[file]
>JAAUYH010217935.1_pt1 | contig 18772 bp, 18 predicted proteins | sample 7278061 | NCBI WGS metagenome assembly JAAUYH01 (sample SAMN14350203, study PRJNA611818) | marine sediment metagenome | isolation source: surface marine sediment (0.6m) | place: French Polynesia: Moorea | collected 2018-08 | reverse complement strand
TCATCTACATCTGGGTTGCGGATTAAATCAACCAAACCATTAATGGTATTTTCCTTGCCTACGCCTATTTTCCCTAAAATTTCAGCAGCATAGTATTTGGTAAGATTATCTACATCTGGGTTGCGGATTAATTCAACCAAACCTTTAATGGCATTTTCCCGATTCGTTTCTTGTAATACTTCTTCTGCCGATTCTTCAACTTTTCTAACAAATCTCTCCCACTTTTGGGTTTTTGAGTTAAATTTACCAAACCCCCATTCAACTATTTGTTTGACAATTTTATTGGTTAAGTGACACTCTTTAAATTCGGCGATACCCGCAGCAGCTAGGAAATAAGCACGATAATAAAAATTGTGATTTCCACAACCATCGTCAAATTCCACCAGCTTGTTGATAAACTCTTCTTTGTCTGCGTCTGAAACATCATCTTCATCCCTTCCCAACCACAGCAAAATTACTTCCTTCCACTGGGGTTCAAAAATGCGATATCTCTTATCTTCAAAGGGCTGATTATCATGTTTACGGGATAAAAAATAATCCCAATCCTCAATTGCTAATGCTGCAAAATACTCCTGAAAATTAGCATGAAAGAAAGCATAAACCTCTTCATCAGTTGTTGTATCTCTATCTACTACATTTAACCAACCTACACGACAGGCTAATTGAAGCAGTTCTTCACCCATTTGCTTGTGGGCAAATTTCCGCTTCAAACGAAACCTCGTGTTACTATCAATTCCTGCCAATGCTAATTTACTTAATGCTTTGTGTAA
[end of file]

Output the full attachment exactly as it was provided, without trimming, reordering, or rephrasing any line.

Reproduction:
>JAAUYH010217935.1_pt1 | contig 18772 bp, 18 predicted proteins | sample 7278061 | NCBI WGS metagenome assembly JAAUYH01 (sample SAMN14350203, study PRJNA611818) | marine sediment metagenome | isolation source: surface marine sediment (0.6m) | place: French Polynesia: Moorea | collected 2018-08 | reverse complement strand
TCATCTACATCTGGGTTGCGGATTAAATCAACCAAACCATTAATGGTATTTTCCTTGCCTACGCCTATTTTCCCTAAAATTTCAGCAGCATAGTATTTGGTAAGATTATCTACATCTGGGTTGCGGATTAATTCAACCAAACCTTTAATGGCATTTTCCCGATTCGTTTCTTGTAATACTTCTTCTGCCGATTCTTCAACTTTTCTAACAAATCTCTCCCACTTTTGGGTTTTTGAGTTAAATTTACCAAACCCCCATTCAACTATTTGTTTGACAATTTTATTGGTTAAGTGACACTCTTTAAATTCGGCGATACCCGCAGCAGCTAGGAAATAAGCACGATAATAAAAATTGTGATTTCCACAACCATCGTCAAATTCCACCAGCTTGTTGATAAACTCTTCTTTGTCTGCGTCTGAAACATCATCTTCATCCCTTCCCAACCACAGCAAAATTACTTCCTTCCACTGGGGTTCAAAAATGCGATATCTCTTATCTTCAAAGGGCTGATTATCATGTTTACGGGATAAAAAATAATCCCAATCCTCAATTGCTAATGCTGCAAAATACTCCTGAAAATTAGCATGAAAGAAAGCATAAACCTCTTCATCAGTTGTTGTATCTCTATCTACTACATTTAACCAACCTACACGACAGGCTAATTGAAGCAGTTCTTCACCCATTTGCTTGTGGGCAAATTTCCGCTTCAAACGAAACCTCGTGTTACTATCAATTCCTGCCAATGCTAATTTACTTAATGCTTTGTGTAA